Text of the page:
Gestational Diabetes Complications

Gestational diabetes is the diabetes that is suddenly detected during pregnancy. Women who do not have diabetes before conceiving may develop diabetes during the second or third trimester of pregnancy. According to the U.S. National Diabetes Statistics, 2011, gestational diabetes is found in about 2-10% of pregnancies, out of which 5-10% of women are diagnosed with type 2 diabetes, immediately after pregnancy. Let us first take a look at the causes and symptoms of gestational diabetes.

Gestational Diabetes

Causes: It is believed that when the bodily systems cannot cope with the increasing demands placed by the body, then a situation like gestational diabetes arises. In short, hormonal imbalance leads to diabetes during pregnancy. Either the body cannot produce enough insulin (the hormone that triggers glucose absorption by cells) giving rise to type 1 diabetes or the cells become immune to insulin leading to type 2 diabetes. The hormones produced by the placenta interfere with the cell’s normal response to insulin. In either case, high blood sugar levels are detected which can prove to be harmful for both baby and the mother.

Symptoms: Apart from high blood sugar levels, the pregnant woman may notice increased thirst and hunger, nausea, vomiting, blurred vision, weight loss in spite of increased appetite, frequent urination, frequent bladder, vaginal and/or skin infections, excessive fatigue, etc. The symptoms are mild in most cases. Some women may not notice any symptoms at all.

Risk factors: Being overweight, having family history of diabetes, being above 30 years of age, are the risk factors for developing gestational diabetes. Women who have had gestational diabetes during previous pregnancy, those who have given birth to heavy weight and large babies or babies with birth defects or stillborn babies, need to get examined for gestational diabetes.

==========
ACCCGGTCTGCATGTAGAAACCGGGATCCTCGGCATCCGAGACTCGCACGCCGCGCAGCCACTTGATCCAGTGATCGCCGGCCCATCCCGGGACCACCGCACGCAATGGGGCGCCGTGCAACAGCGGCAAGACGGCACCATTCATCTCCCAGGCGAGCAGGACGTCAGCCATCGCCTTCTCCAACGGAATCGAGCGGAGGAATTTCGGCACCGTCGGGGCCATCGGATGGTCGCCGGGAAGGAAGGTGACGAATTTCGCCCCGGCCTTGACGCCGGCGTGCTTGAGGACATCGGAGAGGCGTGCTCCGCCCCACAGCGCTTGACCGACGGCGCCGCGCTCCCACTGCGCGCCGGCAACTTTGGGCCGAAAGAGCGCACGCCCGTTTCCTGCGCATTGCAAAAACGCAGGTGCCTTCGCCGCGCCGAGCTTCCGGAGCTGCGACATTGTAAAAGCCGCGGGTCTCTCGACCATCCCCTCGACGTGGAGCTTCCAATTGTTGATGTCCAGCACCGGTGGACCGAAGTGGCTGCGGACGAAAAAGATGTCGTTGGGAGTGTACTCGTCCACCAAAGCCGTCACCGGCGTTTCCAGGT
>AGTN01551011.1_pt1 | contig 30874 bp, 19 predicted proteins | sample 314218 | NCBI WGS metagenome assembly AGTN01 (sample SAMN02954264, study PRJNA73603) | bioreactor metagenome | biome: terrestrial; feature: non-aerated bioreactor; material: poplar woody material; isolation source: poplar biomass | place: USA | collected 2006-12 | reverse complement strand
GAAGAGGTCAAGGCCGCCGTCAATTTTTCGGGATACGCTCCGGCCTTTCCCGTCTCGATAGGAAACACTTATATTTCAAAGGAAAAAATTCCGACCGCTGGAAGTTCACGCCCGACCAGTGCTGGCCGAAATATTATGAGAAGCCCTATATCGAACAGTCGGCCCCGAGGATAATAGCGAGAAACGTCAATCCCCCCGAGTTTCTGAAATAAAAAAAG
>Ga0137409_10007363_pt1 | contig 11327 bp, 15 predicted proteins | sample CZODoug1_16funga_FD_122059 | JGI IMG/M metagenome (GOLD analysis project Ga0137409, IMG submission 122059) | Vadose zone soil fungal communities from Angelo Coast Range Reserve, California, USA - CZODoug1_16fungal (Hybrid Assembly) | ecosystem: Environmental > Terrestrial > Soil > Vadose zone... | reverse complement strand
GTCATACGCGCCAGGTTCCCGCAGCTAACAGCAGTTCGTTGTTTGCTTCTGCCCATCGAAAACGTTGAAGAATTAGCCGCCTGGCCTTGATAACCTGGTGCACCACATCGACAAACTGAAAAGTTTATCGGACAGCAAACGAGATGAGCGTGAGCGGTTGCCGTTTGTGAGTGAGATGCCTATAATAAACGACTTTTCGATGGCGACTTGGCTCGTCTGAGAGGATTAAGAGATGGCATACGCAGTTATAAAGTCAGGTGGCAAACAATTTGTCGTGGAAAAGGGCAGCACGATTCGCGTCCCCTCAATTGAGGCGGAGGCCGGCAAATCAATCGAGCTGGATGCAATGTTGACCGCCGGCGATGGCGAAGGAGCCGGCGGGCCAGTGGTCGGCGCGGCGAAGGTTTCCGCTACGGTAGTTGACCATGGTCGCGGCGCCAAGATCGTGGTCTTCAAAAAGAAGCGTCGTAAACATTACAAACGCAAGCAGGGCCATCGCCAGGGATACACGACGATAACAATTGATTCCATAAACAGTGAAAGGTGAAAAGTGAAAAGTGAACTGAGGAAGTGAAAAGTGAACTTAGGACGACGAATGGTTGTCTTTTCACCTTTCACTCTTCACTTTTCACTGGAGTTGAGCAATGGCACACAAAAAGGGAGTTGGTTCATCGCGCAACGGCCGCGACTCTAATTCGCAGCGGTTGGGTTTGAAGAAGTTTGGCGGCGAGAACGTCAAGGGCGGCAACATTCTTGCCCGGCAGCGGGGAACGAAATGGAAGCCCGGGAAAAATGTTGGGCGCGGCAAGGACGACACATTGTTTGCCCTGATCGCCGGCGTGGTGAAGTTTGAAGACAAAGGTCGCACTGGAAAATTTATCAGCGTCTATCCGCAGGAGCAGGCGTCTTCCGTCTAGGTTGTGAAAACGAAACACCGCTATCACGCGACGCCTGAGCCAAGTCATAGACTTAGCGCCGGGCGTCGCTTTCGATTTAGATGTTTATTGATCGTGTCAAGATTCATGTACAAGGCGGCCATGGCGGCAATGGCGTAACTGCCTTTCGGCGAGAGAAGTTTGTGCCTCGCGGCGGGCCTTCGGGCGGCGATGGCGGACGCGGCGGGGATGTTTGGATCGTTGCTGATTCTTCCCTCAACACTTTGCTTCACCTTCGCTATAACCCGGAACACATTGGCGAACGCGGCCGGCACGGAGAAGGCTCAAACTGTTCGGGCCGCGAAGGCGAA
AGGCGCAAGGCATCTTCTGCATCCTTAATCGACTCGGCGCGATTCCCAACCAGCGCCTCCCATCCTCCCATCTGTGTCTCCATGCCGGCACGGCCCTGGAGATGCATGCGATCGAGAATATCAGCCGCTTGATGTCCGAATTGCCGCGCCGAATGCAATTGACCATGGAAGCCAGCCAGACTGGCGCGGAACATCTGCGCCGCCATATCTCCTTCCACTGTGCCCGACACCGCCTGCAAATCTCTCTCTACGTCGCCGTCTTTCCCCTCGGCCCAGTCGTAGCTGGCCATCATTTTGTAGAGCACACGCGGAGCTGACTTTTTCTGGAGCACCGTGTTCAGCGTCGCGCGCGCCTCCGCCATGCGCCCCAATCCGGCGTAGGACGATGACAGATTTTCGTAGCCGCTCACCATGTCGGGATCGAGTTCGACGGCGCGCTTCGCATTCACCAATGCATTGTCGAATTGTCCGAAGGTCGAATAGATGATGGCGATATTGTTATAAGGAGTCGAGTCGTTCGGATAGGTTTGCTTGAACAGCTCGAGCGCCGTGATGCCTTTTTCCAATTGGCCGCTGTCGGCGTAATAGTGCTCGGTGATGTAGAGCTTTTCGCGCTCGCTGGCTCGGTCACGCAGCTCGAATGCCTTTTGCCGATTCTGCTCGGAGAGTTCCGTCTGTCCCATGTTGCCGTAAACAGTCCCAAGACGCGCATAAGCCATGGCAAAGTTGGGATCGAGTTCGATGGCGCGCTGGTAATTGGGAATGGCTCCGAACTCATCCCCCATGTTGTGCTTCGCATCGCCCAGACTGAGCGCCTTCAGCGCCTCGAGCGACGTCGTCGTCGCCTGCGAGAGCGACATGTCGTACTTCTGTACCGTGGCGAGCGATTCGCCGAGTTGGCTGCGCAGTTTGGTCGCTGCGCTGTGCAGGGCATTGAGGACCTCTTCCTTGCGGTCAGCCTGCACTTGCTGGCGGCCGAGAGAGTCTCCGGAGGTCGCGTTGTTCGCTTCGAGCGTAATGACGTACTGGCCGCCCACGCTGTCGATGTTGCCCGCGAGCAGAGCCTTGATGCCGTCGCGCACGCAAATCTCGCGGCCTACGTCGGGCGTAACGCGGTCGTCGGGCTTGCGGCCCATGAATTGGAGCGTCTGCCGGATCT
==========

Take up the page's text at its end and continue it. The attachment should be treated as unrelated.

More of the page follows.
Gestational Diabetes Complications

Mother: A woman with gestational diabetes may require up to three times as much insulin, to remove accumulated glucose from the blood. As glucose is not absorbed by the cells properly, it is not converted into energy. So the woman may experience excessive tiredness and low energy levels. Statistics show that women diagnosed with gestational diabetes usually develop diabetes in the next 10-20 years. Women with gestational diabetes are more susceptible to pre-eclampsia (high blood pressure) and protein in urine, leading to complications during delivery.

Baby: Babies born to diabetic mothers would be large in size, giving rise to problems during delivery. The excessive glucose in the mother’s blood is passed over to the baby through placenta. As a result, baby’s pancreas starts producing excessive insulin. Extra glucose to the baby leads to extra energy which is stored in the form of fat. So the chances of having overweight baby increases. Moreover, the baby may be born with low blood sugar levels. Undiagnosed or untreated gestational diabetes can hurt the baby seriously. The baby may be born with breathing problems. The baby may have polycythemia (excessively high quantity of red blood cells in the blood). Chances of jaundice and low blood calcium levels are also high in newborn infants. It has been noticed that these babies become obese when they grow up. Problem (or delayed development) in coordination, walking and balancing may affect the life of these children.

Gestational Diabetes Treatment

Medications: Depending upon the severity of symptoms, doctors may prescribe anti-diabetic drugs and insulin.

Diet: Good news is that the condition can be easily managed with dietary alterations and moderate exercise. Gestational diabetes meal plan includes food with low glycemic index. Women with gestational diabetes need to follow a low fat, low carb diet. They should include fiber rich vegetables and fruits in diet. They may eat protein rich foods but should avoid starchy foods. They should have small but frequent meals to avoid sudden fluctuations in blood sugar levels. This also helps lose weight. The women need to watch weight gain or weight loss carefully. They may follow a 1700-1800 calorie diet.

Exercise: Regular exercise like walking helps prevent high blood sugar levels. A gestational diabetes diet without exercises would not be helpful in controlling the blood sugar levels.

Oral glucose tolerance test, blood test, urine test, etc., help diagnose gestational diabetes. Women who are at a greater risk of developing gestational diabetes should undergo tests at regular intervals. There is no need to panic if you have any symptoms of gestational diabetes. With perfect planning and utmost care, you can avoid health complications due to gestational diabetes.

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